Incredibly saddened, Victor finds a spark of hope from his science teacher, Mr. Rzykruski (Martin Landau), who presents an example of electricity bringing life back to a dead frog.  That night, Victor retrieves Sparky from the pet cemetery and goes home to expand upon this example by setting up an elaborate environment in the attic that will focus the power of lightening into Sparky and hopefully bring him back to life.  Victor is successful, but intends on keeping Sparky a secret from all, until his classmates find out and decide to create their own science experiments, possibly with disastrous results.

The film features many Burton regulars in the supporting cast as well, including Winona Ryder as Elsa van Helsing, the girl next door; Atticus Shaffer as Edgar “E” Gore, one of Victor’s classmates; Catherine O’Hara  as both Victor’s Mother and the “Weird Girl” from Victor’s class; and Martin Short as Victor’s father and Mr. Bergemeister, the grumpy town mayor.  All of these characters and more make up the town of New Holland, where this film takes place.  This setting fits  in the same way that Edward Scissorhands was setup as a calm-looking, suburban neighborhood, with something mysterious on the big hill behind it, like a giant house owned by Vincent Price or an old windmill, as seen in this film.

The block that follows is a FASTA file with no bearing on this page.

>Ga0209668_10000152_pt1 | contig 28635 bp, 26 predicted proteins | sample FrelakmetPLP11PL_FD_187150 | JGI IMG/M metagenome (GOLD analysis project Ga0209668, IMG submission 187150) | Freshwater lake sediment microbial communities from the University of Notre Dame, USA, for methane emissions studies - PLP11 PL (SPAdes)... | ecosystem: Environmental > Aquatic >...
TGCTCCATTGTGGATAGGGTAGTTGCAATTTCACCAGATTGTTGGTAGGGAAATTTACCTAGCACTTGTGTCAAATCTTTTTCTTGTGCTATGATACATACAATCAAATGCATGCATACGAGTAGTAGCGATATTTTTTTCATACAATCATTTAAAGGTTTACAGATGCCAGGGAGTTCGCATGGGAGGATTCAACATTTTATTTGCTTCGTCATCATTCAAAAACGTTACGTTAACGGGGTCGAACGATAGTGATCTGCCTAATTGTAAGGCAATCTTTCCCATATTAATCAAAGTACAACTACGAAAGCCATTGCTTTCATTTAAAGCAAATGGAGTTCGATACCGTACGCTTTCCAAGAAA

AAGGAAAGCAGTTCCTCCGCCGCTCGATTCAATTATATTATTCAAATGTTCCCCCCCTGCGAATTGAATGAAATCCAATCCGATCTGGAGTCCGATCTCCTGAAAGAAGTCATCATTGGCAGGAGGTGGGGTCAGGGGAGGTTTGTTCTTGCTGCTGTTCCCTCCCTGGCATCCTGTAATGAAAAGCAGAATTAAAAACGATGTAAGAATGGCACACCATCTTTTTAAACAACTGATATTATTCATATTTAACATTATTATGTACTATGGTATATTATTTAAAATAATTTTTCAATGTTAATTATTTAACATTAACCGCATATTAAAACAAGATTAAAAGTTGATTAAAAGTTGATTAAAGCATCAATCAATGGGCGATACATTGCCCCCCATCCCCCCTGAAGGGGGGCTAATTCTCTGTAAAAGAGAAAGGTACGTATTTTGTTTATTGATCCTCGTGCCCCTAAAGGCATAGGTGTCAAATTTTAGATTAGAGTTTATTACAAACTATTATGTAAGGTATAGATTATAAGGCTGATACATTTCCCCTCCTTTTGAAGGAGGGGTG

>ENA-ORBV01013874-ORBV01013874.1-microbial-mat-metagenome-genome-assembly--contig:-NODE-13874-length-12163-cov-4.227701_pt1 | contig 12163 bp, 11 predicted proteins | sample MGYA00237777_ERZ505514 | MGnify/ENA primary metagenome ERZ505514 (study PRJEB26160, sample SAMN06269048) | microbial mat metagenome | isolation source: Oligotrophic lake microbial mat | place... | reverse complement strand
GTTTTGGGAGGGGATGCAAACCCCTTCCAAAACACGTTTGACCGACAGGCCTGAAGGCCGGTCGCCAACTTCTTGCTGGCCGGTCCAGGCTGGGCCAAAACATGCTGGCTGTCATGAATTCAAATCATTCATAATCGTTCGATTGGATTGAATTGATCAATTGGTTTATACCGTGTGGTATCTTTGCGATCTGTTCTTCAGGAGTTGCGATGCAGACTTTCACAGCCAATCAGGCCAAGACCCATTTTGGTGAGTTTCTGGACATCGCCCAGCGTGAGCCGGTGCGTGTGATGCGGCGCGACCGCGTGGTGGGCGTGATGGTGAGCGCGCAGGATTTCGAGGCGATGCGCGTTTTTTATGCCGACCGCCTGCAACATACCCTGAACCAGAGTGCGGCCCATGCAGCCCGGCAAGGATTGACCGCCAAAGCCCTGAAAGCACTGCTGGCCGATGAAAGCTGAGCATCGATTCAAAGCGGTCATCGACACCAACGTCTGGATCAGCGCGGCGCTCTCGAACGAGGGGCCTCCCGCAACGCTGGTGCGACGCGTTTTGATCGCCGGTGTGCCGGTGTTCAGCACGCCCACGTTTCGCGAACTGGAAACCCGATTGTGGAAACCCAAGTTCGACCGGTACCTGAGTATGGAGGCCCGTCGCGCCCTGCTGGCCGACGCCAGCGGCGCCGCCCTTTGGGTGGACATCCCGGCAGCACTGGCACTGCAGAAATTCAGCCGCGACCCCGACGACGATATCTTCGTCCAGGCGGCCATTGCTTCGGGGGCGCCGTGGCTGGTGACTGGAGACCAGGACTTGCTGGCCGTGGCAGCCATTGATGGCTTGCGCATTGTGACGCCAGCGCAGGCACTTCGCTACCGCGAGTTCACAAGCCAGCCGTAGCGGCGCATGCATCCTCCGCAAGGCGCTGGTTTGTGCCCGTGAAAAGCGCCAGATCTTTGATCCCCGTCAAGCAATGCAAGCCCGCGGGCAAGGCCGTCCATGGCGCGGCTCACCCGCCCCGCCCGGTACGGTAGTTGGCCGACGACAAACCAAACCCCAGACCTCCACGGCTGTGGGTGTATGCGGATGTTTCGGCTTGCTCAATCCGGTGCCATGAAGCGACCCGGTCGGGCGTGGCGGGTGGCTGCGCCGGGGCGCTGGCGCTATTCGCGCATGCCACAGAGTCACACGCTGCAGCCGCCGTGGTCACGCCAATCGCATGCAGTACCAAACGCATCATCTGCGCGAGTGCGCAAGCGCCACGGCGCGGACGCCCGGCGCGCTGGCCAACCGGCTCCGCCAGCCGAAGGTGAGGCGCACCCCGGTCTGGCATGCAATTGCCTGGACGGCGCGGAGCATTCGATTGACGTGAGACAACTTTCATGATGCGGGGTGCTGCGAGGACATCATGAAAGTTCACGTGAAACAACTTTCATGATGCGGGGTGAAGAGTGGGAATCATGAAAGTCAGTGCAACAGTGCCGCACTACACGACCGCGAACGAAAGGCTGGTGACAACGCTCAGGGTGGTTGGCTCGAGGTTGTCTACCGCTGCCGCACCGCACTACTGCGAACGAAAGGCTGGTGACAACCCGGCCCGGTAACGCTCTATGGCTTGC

There is certainly no problem with the animation in Frankenweenie.  Presented in black & white to further connect it with the Hammer Horror films it takes inspiration from, the film has a wonderful presentation of its characters and environments, which have a definite Tim Burton feel, but still seem like original creations.  As a stop-animated feature, the movements are all smooth, but the little moments, with things like hair follicles seeming slightly different in each frame, lend an authenticity to the production overall, which suggests plenty of care being taken to make the film look great, while still having the feel of a film made by hand.